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Middle East: Palestinians To Elect Successor To Arafat In January

The Palestinian leadership has decided to hold a presidential election on January 9 to replace late leader Yasser Arafat, who died last week in Paris. Contenders are expected to submit their candidacies this month. The Palestinians fear any delay in electing a successor to the veteran leader may lead to chaos and anarchy. One of the likely candidates for presidency, Palestinian Liberation Organization Chairman Mahmoud Abbas, was involved in a shooting incident yesterday in which two people were killed.

Prague, 15 November 2004 (RFE/RL) – Following Yasser Arafat’s death on 11 November, parliamentary speaker Rawhi Fattuh was sworn in as interim leader of the Palestinian National Authority.

But the Palestinian leadership has made the organization of new elections a top priority, if only to avoid violence and internecine fighting.

Addressing reporters in Ramallah yesterday, Fattuh said the election campaign will start as soon as the 40-day mourning period decreed after Arafat’s death ends.
The Palestinian leadership has made the organization of new elections a top priority, if only to avoid violence and internecine fighting.

"The elections for the president of the National Palestinian Authority will take place on 9 January 2005. The [central] election commission will start the complementary registration for those Palestinian voters who could not register during the period that has been set for them. Candidates are invited to submit their candidacy starting from 20 November for a period of 12 days. The election campaign will begin on Monday, 27 December through Saturday morning, 8 January," Fattuh said.

Long-awaited presidential, legislative, and municipal polls had been due to take place next year. But Arafat’s death has forced the Central Election Commission to bring the presidential election forward.

Israel reacted positively to the announcement.

Defense Minister Shaul Mofaz said today that the Israeli cabinet was ready for dialogue with any “responsible and legitimate Palestinian leadership” that would be “open to peaceful existence” and committed to “fight terrorism.”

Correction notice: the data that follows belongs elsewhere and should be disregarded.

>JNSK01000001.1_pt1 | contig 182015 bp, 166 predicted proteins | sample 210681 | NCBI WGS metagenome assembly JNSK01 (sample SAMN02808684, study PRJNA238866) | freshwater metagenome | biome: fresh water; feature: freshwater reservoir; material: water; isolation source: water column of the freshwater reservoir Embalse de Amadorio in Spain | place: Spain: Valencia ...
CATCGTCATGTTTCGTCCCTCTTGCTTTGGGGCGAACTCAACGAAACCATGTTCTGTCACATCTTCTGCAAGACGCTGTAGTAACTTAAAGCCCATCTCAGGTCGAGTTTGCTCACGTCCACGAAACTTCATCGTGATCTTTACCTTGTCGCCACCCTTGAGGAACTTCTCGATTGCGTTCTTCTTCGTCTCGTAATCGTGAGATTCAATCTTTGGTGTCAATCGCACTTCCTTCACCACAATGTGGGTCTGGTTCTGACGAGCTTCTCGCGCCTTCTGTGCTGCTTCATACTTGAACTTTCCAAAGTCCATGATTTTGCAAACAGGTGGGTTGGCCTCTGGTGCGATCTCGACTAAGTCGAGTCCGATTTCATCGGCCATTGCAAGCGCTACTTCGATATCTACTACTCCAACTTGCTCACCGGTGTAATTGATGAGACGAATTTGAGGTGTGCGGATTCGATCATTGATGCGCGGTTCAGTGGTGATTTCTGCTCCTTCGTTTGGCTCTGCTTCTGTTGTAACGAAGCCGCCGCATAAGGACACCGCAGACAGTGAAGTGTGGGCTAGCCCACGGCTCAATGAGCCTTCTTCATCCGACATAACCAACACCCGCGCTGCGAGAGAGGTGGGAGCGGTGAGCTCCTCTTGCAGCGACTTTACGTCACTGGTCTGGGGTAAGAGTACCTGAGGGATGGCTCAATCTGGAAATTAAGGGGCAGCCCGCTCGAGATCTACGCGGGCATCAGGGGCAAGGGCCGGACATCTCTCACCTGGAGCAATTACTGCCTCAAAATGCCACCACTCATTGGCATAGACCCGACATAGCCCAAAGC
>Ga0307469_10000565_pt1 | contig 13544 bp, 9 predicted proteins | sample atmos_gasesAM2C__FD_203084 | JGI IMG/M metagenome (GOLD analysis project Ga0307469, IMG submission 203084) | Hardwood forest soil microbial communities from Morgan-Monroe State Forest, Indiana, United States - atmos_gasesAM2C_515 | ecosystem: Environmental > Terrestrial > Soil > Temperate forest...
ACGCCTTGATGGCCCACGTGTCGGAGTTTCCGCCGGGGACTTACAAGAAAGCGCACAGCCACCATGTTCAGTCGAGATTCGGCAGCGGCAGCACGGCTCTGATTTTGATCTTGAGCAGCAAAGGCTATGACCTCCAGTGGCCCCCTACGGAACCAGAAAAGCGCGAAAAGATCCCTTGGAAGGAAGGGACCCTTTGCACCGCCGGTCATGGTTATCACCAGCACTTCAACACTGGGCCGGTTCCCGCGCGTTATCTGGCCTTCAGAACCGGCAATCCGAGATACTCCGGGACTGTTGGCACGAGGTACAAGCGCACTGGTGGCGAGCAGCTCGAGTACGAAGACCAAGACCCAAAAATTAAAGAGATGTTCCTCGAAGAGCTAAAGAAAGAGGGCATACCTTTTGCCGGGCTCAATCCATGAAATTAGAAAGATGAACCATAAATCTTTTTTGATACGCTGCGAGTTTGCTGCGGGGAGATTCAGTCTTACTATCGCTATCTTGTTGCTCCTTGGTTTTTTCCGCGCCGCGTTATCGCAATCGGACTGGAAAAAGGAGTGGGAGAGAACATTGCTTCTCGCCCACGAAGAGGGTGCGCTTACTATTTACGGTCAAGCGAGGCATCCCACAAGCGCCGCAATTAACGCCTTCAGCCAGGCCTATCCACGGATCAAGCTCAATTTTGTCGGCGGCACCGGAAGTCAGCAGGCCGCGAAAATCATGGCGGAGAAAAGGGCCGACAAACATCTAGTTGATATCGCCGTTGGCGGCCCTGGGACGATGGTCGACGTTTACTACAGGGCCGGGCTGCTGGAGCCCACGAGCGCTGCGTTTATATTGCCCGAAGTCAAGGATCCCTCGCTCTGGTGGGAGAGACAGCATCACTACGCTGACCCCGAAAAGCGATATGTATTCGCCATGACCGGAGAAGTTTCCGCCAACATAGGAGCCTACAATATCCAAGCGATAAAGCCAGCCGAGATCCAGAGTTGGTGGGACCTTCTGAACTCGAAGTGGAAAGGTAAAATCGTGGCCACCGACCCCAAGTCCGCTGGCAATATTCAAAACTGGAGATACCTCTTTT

Palestinian Liberation Organization leader Abbas -- also known by his nom de guerre of Abu Mazen -- escaped unscathed yesterday from a shooting incident at a gathering in Gaza City.

Abbas was greeting people who had come to mourn the deceased Palestinian leader when firefight broke out between his bodyguards and gunmen reportedly accusing him of being an “agent of the United States.”

Two members of the Palestinian security services were killed and at least four other people were wounded in the incident.

Former cabinet Minister Yasser Abed Rabbo said the attack was not politically motivated. He also denied the incident could mark internecine struggle among the Palestinian leadership.

"There was a friction between a few people in the hall where thousands were gathering in order to receive [PLO] President Abu Mazen," Rabbo said. "Due to this friction there was some exchange of shooting. This shooting was not directed against Abu Mazen or any of the leadership."

Yet other Palestinian officials hold different views on the incident.

Palestinian chief negotiator with Israel, Saeb Erekat, expressed concerns today at what he described as a “shameful incident,” saying it showed the urgent need for a new elected leader.

The 69-year-old Abbas is considered a likely candidate for president.

Another potential candidate is Prime Minister Ahmed Qureia, who was confirmed as head of the Palestinian National Security Council yesterday.

Both Abbas and Qureia are veteran Palestinian leaders.

But regional analysts point out that both men lack popular support, as opposed to other -- generally younger -- leaders who have come to age in the Palestinian territories under Israeli occupation.

Experts also believe any infighting might profit such radical groups as Hamas or Islamic Jihad, which, during Arafat’s tenure, avoided attacking the Palestinian “old guard” directly. But with the veteran leader now out, things might quickly change.